I have created my first Python script! I wanted to compare the computational speed between coding with python and coding with the visual components of GH. I have coded the same problem using the same components and in this case, I obtained visual programming is faster. How is it possible? I thought it was just the opposite…Is there a way to optimise the python script done?
Moreover, I have duplicate four times the python script, giving four different computational times. Why is that happens? Shouldn’t it take the same time?
Measuring and improving performance is not trivial. The whole system affects the computation, based on what your computer does next to your task. There are dozens, if not hundreds, of active background processes running on a Windows instance. So you will never get the same result.
Furthermore, scripting is not always faster, because you inject code into a system. So piping of data in and out of your script is always less-optimized than from a native component. Then you are not going to do the same procedures as the original component does, and the layer of access might also differ. Plus on the first execution the code needs to be compiled and loaded.
Rhinocommon is a wrapper around native Rhino functionality, and Rhinoscriptsyntax is a wrapper around Rhinocommon. Any layer on top comes with its own little performance costs.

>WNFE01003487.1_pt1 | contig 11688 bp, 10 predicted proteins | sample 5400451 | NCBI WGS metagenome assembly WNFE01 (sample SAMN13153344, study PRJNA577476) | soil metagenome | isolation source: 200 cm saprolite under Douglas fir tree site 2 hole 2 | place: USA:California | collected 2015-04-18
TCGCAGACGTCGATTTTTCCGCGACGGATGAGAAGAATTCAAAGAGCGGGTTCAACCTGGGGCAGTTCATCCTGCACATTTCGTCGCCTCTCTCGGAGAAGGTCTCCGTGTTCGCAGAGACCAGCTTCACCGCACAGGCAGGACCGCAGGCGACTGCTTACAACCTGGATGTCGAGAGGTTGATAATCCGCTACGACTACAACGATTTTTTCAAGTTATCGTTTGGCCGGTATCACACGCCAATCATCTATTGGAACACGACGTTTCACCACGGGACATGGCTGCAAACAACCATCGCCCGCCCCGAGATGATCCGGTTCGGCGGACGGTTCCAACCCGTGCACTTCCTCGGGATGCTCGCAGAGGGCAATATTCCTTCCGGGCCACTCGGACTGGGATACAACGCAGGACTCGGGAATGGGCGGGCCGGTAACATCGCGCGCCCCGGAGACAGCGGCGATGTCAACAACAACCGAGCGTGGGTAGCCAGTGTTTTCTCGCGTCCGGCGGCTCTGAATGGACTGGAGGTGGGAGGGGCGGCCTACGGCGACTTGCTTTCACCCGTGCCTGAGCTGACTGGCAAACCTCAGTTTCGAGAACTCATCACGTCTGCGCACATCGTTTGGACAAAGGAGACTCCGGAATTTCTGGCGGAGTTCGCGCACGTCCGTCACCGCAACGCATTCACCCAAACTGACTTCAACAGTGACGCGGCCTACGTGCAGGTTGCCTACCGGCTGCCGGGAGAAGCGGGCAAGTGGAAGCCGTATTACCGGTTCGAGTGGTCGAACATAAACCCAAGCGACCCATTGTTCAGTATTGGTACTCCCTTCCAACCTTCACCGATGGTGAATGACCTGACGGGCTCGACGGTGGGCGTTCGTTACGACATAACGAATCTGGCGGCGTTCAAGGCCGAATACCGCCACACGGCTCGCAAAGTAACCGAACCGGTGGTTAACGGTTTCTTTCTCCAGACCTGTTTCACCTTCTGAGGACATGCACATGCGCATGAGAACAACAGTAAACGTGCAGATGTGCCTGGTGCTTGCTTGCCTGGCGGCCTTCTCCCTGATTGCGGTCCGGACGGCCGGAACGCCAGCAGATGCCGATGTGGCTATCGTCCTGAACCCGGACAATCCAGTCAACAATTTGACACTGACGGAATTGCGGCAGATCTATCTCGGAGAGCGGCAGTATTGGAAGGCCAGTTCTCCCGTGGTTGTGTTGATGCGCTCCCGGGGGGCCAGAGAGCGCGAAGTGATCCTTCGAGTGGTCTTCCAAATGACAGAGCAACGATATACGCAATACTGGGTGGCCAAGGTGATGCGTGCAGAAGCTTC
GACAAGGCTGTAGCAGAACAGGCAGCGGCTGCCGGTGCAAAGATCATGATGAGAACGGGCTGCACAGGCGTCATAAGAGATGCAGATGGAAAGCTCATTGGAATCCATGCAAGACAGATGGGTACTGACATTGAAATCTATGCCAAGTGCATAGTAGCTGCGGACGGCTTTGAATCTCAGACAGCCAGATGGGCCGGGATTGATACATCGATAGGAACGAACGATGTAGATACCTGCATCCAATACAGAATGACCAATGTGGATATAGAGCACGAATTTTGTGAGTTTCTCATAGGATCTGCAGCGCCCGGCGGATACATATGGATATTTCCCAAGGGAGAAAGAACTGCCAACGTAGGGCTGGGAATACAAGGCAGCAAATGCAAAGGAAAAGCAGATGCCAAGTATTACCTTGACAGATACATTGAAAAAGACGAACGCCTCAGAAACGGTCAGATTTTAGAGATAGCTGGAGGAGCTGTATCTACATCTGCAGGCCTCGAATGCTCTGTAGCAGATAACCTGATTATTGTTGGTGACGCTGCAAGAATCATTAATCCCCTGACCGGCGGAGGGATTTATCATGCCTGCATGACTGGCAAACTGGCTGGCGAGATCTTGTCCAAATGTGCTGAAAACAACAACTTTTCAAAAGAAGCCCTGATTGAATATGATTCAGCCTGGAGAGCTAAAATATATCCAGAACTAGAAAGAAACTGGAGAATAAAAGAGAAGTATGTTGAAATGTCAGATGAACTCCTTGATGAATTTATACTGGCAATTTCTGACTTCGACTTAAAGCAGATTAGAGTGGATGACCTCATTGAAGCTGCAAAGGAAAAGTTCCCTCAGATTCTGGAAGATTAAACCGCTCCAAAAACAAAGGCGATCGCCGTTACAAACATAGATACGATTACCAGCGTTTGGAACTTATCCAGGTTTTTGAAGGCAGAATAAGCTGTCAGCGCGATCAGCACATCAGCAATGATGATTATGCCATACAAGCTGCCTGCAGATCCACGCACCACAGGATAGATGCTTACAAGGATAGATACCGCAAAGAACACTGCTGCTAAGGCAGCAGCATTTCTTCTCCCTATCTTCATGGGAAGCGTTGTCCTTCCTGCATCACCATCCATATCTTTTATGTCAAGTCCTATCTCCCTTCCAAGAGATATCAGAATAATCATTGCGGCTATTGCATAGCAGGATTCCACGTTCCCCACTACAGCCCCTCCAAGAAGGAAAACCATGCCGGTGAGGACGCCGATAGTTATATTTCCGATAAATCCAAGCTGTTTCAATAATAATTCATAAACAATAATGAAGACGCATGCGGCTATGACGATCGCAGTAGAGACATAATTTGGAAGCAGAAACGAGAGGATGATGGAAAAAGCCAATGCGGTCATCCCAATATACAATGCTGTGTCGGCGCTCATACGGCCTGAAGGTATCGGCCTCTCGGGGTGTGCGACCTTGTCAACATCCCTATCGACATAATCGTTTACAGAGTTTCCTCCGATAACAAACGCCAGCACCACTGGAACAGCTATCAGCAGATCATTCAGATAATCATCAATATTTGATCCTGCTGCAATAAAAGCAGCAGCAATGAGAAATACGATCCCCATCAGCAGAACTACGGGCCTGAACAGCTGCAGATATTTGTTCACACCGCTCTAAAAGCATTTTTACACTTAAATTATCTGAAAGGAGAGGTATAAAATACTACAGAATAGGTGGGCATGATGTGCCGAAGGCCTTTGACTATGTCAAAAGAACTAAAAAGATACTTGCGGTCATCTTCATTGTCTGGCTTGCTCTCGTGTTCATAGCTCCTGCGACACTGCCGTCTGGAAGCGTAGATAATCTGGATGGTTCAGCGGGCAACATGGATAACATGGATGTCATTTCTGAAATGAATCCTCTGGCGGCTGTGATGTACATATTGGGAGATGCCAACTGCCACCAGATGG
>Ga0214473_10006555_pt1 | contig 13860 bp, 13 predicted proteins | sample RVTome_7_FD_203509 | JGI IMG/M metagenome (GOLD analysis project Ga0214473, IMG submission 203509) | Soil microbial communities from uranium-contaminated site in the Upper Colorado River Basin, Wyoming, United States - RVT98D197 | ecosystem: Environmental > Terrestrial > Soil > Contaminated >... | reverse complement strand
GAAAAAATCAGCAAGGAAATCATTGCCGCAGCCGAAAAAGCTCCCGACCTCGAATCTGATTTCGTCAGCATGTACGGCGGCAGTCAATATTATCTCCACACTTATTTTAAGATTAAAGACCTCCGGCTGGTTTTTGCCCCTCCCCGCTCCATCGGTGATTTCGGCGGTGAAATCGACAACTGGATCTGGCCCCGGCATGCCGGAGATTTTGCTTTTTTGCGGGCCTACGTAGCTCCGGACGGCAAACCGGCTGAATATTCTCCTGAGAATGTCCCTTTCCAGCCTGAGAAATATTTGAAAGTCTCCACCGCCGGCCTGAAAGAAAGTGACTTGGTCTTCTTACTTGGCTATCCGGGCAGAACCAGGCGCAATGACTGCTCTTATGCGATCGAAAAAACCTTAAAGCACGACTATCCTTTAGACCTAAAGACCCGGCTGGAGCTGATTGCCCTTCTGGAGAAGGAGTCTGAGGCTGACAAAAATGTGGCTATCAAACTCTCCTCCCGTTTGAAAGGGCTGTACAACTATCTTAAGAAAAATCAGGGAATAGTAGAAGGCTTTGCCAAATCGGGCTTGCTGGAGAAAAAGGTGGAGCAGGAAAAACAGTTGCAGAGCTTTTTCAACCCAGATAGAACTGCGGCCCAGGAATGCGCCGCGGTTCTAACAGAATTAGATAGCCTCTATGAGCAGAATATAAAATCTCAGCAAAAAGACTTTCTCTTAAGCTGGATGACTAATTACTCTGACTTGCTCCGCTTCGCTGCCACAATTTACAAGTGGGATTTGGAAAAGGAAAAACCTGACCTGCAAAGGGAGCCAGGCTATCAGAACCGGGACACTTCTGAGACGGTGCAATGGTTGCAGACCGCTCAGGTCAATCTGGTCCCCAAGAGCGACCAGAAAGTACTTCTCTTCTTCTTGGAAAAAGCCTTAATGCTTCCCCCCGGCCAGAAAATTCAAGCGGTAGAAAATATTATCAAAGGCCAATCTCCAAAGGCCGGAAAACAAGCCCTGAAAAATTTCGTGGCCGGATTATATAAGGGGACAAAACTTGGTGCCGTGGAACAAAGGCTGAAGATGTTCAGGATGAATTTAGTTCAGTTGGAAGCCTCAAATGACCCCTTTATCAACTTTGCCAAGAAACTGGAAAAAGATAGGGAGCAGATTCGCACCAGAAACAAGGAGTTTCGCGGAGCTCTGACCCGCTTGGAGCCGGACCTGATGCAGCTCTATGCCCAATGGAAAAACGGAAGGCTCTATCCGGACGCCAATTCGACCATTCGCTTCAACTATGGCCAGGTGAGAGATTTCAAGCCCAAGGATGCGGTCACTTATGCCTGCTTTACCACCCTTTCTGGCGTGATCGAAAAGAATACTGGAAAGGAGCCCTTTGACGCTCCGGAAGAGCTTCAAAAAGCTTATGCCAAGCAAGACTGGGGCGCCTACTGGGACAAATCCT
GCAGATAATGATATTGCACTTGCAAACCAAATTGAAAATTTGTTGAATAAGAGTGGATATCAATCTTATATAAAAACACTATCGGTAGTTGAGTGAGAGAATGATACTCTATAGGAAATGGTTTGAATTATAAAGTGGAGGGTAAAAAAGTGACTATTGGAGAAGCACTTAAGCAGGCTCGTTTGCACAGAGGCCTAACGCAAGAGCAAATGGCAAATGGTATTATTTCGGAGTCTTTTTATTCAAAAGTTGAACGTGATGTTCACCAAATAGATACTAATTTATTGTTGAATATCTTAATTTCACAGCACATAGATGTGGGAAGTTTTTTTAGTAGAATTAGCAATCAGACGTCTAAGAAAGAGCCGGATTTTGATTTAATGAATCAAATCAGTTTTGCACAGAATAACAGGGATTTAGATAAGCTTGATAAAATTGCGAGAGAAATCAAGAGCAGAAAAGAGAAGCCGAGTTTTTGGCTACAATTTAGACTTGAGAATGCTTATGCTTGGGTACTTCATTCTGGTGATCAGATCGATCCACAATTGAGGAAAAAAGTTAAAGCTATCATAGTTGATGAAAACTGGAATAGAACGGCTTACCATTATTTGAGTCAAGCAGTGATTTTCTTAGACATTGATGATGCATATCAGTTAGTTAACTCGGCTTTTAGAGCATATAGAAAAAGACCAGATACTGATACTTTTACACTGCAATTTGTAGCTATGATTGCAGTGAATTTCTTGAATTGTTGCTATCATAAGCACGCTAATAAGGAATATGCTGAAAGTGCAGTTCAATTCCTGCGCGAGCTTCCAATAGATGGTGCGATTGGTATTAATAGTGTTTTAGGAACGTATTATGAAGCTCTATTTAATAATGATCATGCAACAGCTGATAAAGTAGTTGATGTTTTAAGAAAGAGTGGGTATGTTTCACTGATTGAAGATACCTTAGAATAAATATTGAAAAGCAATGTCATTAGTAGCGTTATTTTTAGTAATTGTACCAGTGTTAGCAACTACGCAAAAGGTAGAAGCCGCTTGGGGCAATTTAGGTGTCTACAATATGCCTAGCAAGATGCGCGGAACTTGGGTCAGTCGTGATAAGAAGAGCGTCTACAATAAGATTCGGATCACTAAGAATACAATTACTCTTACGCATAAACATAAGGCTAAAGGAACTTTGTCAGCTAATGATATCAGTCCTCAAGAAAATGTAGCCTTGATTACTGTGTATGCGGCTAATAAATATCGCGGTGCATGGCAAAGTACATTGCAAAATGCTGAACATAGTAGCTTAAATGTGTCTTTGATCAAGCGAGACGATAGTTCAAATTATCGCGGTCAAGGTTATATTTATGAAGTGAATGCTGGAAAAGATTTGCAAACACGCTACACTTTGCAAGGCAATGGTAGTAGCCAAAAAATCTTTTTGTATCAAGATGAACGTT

You can only improve performance if you make something better than a native component, by improving the algorithm underneath. Often this is possible because a concrete use-case allows you to make some assumptions, or you simply combine multiple operations into one, reducing the amount of loops. On top of that, you can implement some language features like parallel computation or using more efficient data structures.
In the end, a performance gain below a magnitude is not worth the effort. The real benefit of scripting is getting a higher level of control, better readability and better handling of edge cases. If you want to write well performing code, you really need to know what you are doing.